“Defeatism met its match in Frank P. O’Brien, Brother W. L. Kennedy, Father McDonough, John T. Terry, George Allan, Brother T. H. Davenport, and Drs. James B. Luckie, M. H. Jordan, J. W. Sears, and W. P. Taylor. Lawyers, doctors, ministers, even ‘fallen women’ such as Louise Wooster nursed the sick, buried the dead and comforted the bereaved. Their unselfish actions proclaimed their faith in the destiny of this city.”

John Henley First Mayor of Birmingham

(Photo below created O. V. Hunt -William H. Brantley from Samford University Library)John_Henley First Mayor of Birmingham Samford University

The president of the Elyton Land Company, Colonel Powell was also mayor of the city, remained at his post of duty and participated in the most active manner, by nursing the sick and maintaining order. He took available relief measure to eliminate the disease from the city.

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Colonel Powell


Property values declined

The rapid exodus of its citizens was a devastating economic blow to the city of Birmingham and property values declined. Additionally, a national economic depression called Black Friday took place in September 1873 which further aggravated the city’s difficulties. “Originating in New York among the speculative stocks of Wall Street, at once involved every innocent commercial business throughout the Union. In Alabama, the people were almost wholly dependent for the means of paying their debts and providing means for life upon the sales of their cotton crop, then being harvested. For weeks no sales could be made. The banks were practically closed. Even the depositors could only procure a small pro rata of their cash by paying discount on their own drafts.” ii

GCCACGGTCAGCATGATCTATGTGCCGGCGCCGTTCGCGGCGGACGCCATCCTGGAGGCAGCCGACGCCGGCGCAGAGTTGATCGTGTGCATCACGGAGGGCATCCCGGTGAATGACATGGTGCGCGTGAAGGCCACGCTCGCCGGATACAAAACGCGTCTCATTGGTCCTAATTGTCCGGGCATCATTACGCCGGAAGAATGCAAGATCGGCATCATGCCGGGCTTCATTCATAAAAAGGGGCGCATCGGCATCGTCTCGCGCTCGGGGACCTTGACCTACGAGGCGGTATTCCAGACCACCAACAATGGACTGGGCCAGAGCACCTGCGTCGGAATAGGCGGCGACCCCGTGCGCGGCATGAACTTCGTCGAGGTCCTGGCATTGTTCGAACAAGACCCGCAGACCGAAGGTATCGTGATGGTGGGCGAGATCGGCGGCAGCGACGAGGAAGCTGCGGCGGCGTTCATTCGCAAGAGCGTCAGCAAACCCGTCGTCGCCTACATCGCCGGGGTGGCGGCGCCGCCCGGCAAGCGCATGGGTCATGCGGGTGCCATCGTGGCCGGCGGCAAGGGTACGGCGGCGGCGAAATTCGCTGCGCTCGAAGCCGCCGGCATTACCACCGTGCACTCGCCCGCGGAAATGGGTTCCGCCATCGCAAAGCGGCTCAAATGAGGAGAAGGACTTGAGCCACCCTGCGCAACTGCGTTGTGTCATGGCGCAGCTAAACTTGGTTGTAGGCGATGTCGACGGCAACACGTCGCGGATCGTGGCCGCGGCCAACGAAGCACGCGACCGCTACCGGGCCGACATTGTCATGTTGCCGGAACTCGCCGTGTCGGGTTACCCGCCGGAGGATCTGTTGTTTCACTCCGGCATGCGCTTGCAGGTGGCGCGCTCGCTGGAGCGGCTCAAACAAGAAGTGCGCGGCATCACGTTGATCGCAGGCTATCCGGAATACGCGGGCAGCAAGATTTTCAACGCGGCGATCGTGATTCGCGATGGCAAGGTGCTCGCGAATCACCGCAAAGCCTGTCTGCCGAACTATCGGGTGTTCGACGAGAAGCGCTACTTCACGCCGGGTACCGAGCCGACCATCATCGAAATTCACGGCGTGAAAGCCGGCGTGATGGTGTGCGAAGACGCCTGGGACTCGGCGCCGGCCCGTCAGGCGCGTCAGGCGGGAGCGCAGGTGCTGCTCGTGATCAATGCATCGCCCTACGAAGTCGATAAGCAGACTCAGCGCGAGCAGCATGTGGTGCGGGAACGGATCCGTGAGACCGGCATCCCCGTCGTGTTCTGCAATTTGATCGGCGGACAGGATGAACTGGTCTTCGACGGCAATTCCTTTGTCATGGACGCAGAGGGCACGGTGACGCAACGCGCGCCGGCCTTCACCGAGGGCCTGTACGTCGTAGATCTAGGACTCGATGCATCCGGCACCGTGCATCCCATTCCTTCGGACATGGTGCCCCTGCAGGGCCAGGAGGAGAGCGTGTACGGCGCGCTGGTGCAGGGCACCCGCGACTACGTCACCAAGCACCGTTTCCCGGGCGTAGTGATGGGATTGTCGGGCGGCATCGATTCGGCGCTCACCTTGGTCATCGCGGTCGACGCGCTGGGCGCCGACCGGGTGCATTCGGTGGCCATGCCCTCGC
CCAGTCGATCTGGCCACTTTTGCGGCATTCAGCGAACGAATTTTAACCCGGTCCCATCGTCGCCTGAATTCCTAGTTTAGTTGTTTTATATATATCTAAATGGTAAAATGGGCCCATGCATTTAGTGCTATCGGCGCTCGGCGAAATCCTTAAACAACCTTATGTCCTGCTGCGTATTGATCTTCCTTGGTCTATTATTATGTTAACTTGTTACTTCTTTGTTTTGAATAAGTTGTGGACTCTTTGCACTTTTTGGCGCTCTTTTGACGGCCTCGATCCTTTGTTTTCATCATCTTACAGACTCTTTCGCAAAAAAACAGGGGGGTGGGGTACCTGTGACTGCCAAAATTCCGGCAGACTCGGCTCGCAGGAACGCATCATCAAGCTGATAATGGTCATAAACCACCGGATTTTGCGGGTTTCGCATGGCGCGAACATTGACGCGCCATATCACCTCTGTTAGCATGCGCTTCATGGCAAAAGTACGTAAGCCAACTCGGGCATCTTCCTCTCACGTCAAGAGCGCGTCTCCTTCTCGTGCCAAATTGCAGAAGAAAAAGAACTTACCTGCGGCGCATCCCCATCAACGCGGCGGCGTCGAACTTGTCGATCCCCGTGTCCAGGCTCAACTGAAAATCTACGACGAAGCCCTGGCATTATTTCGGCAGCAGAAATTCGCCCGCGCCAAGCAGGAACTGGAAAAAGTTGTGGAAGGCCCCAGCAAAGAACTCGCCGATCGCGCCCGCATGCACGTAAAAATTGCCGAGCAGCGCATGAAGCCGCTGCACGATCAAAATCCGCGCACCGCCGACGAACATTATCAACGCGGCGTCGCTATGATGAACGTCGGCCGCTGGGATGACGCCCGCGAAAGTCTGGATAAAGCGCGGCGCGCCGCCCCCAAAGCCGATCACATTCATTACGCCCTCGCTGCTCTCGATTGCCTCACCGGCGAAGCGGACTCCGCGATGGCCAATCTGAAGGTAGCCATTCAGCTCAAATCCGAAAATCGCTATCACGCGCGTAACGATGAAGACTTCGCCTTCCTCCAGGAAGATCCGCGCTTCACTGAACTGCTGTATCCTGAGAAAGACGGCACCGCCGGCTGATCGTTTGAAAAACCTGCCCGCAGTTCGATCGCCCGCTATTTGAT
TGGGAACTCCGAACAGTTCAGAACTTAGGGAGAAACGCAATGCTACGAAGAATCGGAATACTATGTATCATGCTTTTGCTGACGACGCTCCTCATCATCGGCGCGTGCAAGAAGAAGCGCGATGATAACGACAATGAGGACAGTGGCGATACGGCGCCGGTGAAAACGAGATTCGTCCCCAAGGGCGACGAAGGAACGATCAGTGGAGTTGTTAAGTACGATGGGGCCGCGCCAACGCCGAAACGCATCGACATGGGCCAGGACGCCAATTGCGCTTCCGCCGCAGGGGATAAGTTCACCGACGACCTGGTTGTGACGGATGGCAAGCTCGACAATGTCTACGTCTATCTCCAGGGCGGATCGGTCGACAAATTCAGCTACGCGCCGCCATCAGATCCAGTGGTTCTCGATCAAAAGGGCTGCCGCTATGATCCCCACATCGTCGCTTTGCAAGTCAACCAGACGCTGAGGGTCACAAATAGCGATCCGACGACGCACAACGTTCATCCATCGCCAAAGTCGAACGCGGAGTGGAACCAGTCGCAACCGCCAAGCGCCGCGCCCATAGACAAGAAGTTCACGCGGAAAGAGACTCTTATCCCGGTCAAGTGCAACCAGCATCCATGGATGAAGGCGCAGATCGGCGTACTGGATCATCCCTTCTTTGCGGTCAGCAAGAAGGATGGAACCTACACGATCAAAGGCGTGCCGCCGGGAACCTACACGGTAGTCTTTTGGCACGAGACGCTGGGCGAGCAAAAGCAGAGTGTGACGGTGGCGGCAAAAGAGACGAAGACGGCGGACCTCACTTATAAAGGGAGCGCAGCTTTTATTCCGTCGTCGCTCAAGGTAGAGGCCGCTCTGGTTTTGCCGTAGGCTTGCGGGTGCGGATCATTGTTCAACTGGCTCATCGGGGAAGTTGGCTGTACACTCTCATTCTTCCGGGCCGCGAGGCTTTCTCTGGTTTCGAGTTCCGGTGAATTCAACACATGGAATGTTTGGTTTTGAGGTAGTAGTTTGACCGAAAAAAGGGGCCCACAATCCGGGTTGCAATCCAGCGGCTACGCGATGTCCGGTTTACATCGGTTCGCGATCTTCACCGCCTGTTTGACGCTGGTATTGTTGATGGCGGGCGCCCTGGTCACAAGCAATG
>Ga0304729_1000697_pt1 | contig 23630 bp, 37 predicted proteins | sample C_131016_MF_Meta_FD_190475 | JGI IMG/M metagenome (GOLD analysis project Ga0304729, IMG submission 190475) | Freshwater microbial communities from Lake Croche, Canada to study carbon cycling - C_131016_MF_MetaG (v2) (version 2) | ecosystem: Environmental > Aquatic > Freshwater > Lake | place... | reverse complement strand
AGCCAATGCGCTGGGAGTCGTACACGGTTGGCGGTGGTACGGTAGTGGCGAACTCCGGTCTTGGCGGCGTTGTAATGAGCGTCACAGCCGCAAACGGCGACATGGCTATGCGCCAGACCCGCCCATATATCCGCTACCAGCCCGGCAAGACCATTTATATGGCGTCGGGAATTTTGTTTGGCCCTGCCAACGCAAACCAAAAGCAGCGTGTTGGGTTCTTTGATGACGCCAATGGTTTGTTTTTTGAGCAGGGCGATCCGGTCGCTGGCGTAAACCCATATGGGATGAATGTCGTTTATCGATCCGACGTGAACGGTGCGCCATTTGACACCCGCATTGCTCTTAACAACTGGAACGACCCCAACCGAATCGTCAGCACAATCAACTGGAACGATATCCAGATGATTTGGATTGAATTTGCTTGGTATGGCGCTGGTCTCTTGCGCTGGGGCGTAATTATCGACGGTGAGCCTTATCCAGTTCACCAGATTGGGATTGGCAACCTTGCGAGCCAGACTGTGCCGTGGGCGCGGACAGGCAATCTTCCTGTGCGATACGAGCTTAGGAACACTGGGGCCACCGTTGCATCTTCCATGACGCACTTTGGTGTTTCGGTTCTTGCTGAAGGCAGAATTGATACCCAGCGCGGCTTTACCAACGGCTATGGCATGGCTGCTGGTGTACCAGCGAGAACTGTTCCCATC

Birmingham in 1873 from top of Court-house showing

(Photo below created O. V. Hunt -William H. Brantley from Samford University Library)

  1. Chimney of old sail
  2. First Baptist Church 6th Ave. and 22nd St.
  3. First Methodist Church 6th Ave. 21st St.
  4. First Birmingham Water Works 13th Avenue and 22nd St.
  5. T. L. Hudgins Residence 6th Ave. and 21st St.
  6. Col. Terry’s Residence, where Phillips High was later builtBirmingham 1873 from top of Courthouse by photographer O. V. Hunt (from Samford University Library)

Birmingham Water Works Board established

The city leaders took action by improving the water and sanitary systems. The Birmingham Water Works Board was established and Birmingham recovered. The citizens of Birmingham presented Mayor Powell with a beautiful pocket knife of many blades that was manufactured in England to their order at a cost of $130 for his work during the crisis. In 1874, Mayor Powell retired from Birmingham to his cotton plantation on the Yazoo.